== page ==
Photo: Kelsey Chance
By: Jillian Rodriguez
You’re sitting poolside soaking in the summer sun with friends, and someone hands you a brightly colored drink with an umbrella in it. It’s the perfect summer day, right?
Not if you’re gluten-free. But with a quick crash course on what kind of alcohol is gluten-free, it can be. Summer is the season for fruity drinks and creative cocktails, so it’s crucial that gluten-free folks know which alcoholic drinks are gluten-free and which aren’t. And a quick reminder, products and ingredients may change, so always consult the manufacturer for the most accurate and up-to-date information.
Photo: Kaizen Nguyễn
Here’s your definitive guide to drinking while gluten-free — and a few of our favorite beers and cocktail recipes, too.
Alcohol That Isn’t Gluten-Free
Let’s rip off the band-aid and start with the bad news first. When you’re gluten-free, most traditional beers are off-limits. The good news? Almost all spirits are gluten-free thanks to the distillation process (more on that later!). Let’s dig into the kinds of alcohol that do contain gluten.
If you’re gluten-free, avoid:
- Traditionally-brewed beer. The biggest sacrifice most on a GF diet make is giving up traditional beer. Most beer is brewed with barley, rye, or wheat, making it a glass full of poison for people with Celiac Disease or on a gluten-free diet. Luckily, there are gluten-free beer options out there, and we’ll point you to our favorites later on.
- Malt beverages. For those new to the gluten-free diet, malt is an easy one to forget about. Malt does in fact contain gluten, which means that malt beverages like Mike’s Hard Lemonade and Bud Light’s Straw-Ber-Rita are out of the picture.
- Wine coolers. Wine is widely considered to be gluten-free, so it would be easy to assume wine coolers are, too. But wine coolers actually contain barley malt, which is two strikes against wine coolers. Steer clear, gluten-haters!
- Certain Sake. While most distilled liquor is gluten-free, some Sake is reported to contain traces of barley. Your best bet is to request Sake that is purely rice-based or contact the manufacturer directly.
- Certain wine. I know, how could wine betray us?! While most wine is gluten-free, certain dessert wines, bottled spritzers, and wine with added flavors might contain gluten because of the additives. Either stick to traditional wines or do your research before pouring a glass.
- Certain flavored spirits. Sick of the word ‘certain’ yet? We are, too. But better safe than sorry — anytime you’re dealing with flavored alcohol, do your due diligence. Many flavorings are imported from all over the world and may contain gluten, even though the label will only say something like ‘strawberry flavor.’ Before buying flavored vodka, schnapps, or whiskey, find out if the added flavors are gluten free.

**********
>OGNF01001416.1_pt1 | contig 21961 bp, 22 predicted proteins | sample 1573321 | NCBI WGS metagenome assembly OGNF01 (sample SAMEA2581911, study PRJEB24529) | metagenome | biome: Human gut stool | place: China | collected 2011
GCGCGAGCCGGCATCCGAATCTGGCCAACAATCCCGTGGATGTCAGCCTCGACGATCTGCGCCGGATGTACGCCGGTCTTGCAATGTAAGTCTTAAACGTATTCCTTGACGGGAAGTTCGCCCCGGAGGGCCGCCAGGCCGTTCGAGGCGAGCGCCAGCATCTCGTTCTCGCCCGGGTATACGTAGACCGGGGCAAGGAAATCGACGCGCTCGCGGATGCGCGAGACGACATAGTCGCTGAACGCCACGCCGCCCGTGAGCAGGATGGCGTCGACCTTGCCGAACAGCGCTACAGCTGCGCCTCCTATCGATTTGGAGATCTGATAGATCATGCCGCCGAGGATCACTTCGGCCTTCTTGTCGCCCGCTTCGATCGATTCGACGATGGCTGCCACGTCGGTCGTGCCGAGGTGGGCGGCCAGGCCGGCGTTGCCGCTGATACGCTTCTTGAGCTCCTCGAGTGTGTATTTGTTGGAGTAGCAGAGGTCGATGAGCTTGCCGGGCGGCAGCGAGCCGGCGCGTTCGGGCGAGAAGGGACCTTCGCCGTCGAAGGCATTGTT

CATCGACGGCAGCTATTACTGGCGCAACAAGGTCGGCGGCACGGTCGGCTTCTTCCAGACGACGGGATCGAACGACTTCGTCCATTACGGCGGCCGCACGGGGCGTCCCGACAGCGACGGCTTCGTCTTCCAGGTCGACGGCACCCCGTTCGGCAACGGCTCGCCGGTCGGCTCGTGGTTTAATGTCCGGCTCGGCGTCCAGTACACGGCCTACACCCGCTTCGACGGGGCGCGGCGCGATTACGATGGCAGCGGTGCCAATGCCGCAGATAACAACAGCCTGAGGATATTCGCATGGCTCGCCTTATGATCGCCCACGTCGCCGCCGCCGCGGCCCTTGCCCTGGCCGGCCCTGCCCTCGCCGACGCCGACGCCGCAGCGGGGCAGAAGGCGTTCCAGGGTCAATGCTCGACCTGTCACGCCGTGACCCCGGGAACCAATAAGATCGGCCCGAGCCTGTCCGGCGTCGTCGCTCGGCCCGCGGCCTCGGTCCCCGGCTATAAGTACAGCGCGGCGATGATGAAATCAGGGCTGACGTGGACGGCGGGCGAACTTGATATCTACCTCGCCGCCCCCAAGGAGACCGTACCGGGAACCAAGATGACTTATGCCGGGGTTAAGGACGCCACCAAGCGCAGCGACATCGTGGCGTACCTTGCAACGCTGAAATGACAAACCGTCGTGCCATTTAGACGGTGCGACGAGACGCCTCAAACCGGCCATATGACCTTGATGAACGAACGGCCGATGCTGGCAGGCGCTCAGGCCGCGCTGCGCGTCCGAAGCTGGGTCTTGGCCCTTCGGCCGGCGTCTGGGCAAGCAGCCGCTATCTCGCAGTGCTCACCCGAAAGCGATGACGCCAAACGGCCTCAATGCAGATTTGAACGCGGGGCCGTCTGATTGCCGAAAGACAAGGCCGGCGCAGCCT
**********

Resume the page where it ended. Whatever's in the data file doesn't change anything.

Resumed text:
Our Favorite GF Bottled Drink: White Claw Hard Seltzer
Are Distilled Liquors Gluten-Free?
The short answer: yes. The long answer? Even though it’s counter-intuitive that grain-based spirits are gluten-free, the distillation process separates the alcohol from gluten-containing grains, leaving no physical trace of gluten in your rye bourbon or malt whiskey. That said, not everyone in the gluten-free community agrees — and while the science is there, no studies have been done to measure if the traces of gluten post-distillation meet the standards for gluten-free. What does that mean for you? Always do what works best for you and your health, and if you notice a bad reaction, stop drinking grain-based liquors.
Remember to check ingredient labels and be wary of flavors added after the distillation process. If you’re having cinnamon whiskey or vanilla bourbon, you’re going to want to confirm with the manufacturer that the flavorings don’t contain gluten.
Our Favorite Cocktail: A simple, summery Watermelon Margarita from Minimalist Baker
Are Gluten-Removed Beers Gluten-Free?
The short answer: maybe. The long answer? Gluten-removed beers, like New Belgium Glutiny and Omission beer, are traditionally-brewed beers (brewed using wheat, rye, or barley) that undergo a process to break down the gluten using a special enzyme. The key word there is ‘break down’ — the gluten isn’t actually removed.
The logic here is that the gluten in the beer is broken down to levels that are nearly undetectable, so your body shouldn’t detect it either, right? The jury is still out on this one. The research just isn’t there to prove if gluten-removed beers truly meet the standard for gluten-free (less than 20 parts per million), so the decision is yours.
Our recommendation? If you’re gluten-free for medical reasons, opt for a gluten-free beer brewed with sorghum like Redbridge and New Grist. Or, go for one of the many delicious, gluten-free hard ciders on the market. These products are verifiably gluten-free so you don’t have to worry about a bad reaction on your beach vacation.
What’s your go-to gluten-free alcoholic drink or recipe? Let us know in the comments below!